By Claudio Hernandez (Na Ñuu Savi/ Mixtec)
Mamá wakes me up gently by whispering in my ear, “Claudio…Claudio. Ntakoo se’e. Ntasalistuku ra na ko’on. Sava’á cafe. Ntakoo ra ko’o cafe tatu kunu.” Wake up my child. Get ready, and let’s go. I made coffee. Wake up and drink coffee if you want. She wakes me up like this for school or on Saturday mornings when I help her and Papá at work in the strawberry fields. Sometimes I can hear her making tortillas and wrapping food for everyone at home around 4:30 or 5:00 a.m.
I slowly lift myself from the living room couch to brush my teeth and change into a faded long sleeve button-up shirt and a worn out pair of jeans. In the kitchen, Mamá wraps two stacks of burritos made with half corn and half flour tortillas in aluminum foil. She places one pile in the lunchbox we are taking to work and the other in a blue tenate (palm leaf basket) from which my siblings Soledad, Diego, Crisoforo, and Abelardo will grab breakfast when they wake up.
“Kunaa loncheko. Kiin in gorro chikau xinu. Na ntasama ra na ko’on. Tsa nchatu paku ini carru,” she says. Take our lunch. Take a hat to put on your head. I am going to change, then let’s go. Your dad is already waiting in the car. She keeps clean hats together but not always in the same place, so I scan around the living room until I find a set of stacked caps on the entertainment system next to the altar. I take one with a color that matches my shirt, grab the lunchbox, and head to the door, where I put on a pair of old running shoes. Outside, the sky is a dark blue gradient lighting the path of the sun as it rises from the east. The neighbors can be heard stepping out of their homes, shutting their doors, and heading into their cars as they prepare for work at one of the fruit or vegetable fields surrounding Santa Maria.
Papá sits in the car waiting for Mamá to tell him it is time to go. I step into the backseat with our lunchbox as he is sipping coffee. “A va’ani ni kixu?” he asks me. Did you sleep good? To which I reply, “Va’ani nikixiyu.” I slept well. Papá repeats his question; I lean in and respond louder. He had a tumor in his left ear that impacted his hearing. Even with a hearing aid, he can’t always hear. Mamá opens the passenger side door and changes into her shoes in the car. “Ntatuun carru,” she tells Papá. Start the car. He turns the ignition, the radio starts to play banda music, and we all click on our seatbelts as Papá makes his way west. I lean my head back to try and sleep the 20-minute ride down Main Street to the dirt pathway that will eventually take us to the plot of land owned by El Jefe.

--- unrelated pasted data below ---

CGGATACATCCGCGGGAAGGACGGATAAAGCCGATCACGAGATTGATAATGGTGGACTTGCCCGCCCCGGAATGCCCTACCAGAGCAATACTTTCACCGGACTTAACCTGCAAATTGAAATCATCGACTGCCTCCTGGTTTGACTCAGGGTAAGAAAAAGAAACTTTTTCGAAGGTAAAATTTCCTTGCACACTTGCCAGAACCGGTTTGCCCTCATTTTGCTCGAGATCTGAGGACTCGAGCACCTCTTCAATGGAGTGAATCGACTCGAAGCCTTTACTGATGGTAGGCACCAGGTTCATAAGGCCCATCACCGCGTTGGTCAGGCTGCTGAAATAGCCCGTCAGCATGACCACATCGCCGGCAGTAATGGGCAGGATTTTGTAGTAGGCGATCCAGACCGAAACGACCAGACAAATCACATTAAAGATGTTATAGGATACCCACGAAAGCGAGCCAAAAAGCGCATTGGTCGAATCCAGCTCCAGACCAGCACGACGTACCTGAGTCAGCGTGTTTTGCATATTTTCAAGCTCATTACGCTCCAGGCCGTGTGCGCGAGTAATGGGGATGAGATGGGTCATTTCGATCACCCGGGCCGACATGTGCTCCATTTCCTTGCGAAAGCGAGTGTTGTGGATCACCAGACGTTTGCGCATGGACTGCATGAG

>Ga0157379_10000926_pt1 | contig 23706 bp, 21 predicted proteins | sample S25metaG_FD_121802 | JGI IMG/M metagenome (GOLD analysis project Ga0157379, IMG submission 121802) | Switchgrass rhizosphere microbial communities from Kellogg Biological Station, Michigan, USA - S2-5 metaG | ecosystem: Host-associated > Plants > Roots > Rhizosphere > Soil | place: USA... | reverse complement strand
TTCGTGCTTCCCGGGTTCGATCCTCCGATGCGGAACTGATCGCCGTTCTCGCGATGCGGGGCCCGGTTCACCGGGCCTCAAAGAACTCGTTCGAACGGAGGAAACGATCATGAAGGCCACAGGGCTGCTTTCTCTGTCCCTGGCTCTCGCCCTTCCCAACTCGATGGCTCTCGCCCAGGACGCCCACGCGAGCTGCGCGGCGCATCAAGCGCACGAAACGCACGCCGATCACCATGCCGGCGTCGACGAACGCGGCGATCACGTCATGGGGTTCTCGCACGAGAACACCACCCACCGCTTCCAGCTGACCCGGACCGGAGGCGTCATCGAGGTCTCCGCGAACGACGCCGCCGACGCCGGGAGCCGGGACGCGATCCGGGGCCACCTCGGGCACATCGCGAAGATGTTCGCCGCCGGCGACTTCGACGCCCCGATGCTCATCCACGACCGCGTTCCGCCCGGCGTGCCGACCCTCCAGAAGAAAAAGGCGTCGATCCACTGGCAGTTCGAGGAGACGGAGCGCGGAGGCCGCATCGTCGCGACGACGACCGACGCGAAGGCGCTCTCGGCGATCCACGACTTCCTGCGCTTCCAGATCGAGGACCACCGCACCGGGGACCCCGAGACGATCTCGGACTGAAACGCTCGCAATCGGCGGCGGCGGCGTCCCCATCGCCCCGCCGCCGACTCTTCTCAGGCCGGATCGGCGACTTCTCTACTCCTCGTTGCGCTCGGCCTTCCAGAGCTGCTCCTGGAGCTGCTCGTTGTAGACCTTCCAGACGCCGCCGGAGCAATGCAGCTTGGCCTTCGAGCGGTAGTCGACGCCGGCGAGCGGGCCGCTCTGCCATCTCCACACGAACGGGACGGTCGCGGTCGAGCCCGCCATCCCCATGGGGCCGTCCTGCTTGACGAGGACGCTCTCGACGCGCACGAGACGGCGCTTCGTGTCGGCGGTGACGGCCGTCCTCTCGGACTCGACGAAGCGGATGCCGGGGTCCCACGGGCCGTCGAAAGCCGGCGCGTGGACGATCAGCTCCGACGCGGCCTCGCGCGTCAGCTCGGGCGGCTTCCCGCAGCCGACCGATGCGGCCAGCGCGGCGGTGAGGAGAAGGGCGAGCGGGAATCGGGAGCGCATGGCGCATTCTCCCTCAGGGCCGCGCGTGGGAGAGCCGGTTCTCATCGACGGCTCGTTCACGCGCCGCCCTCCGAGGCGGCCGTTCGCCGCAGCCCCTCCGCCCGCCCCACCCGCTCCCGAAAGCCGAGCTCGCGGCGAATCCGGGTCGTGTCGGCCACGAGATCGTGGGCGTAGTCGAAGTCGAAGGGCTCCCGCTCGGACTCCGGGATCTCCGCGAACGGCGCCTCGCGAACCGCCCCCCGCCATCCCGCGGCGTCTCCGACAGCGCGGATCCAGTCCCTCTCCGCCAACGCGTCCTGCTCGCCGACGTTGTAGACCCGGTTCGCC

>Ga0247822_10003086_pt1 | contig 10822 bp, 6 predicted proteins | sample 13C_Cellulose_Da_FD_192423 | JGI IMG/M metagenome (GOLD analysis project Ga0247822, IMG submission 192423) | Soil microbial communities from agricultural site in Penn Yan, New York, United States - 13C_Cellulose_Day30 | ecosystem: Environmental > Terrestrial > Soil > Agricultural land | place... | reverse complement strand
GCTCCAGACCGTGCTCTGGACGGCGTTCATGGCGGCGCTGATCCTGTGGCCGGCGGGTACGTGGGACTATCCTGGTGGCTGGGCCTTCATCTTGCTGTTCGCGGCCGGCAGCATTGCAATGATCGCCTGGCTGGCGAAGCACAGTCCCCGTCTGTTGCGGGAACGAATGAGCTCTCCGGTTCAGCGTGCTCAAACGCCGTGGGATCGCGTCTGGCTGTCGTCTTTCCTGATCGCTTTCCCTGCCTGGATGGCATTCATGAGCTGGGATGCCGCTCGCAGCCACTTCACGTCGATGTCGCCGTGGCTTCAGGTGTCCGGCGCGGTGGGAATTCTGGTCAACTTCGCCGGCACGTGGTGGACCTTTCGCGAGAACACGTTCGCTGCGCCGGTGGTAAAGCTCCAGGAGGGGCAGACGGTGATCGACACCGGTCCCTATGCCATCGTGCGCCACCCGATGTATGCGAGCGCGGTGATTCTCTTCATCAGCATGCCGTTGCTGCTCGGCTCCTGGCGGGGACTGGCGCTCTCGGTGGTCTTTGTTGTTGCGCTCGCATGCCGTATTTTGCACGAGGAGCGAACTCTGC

Nchee nchu’a ña sachon nu fil. Working in the fields is difficult. The first time Mamá and Papá took me to work with them was as a consequence of misusing their phone and raising their phone bill. By taking me to work with them in the fields, or nu fil, Mamá and Papá wanted me to think about their hard labor to earn money. Eventually, my siblings and I started to go with Mamá and Papá because they began to pay us to help them increase the number of strawberry boxes they could harvest and because the extra help eases the pain on their backs. Cold, hot, and rainy days nu fil are the hardest to work through. On cold mornings, the light of the sun feels like the comforting warmth of a blanket slowly being draped onto fieldworkers with numb hands, feet, and faces. During hot days, sometimes I squeeze a strawberry in my hand so its juices will make it easier to catch the coolness of a stray breeze. Workers die from the heat in places across agricultural California where the weather is extreme and the companies they work for neglect to provide water, breaks, or shade. When it rains, farmworkers get stuck in the mud between surcos (crop rows) or have to maneuver around the mud as they harvest, adding to the physical demands of their labor.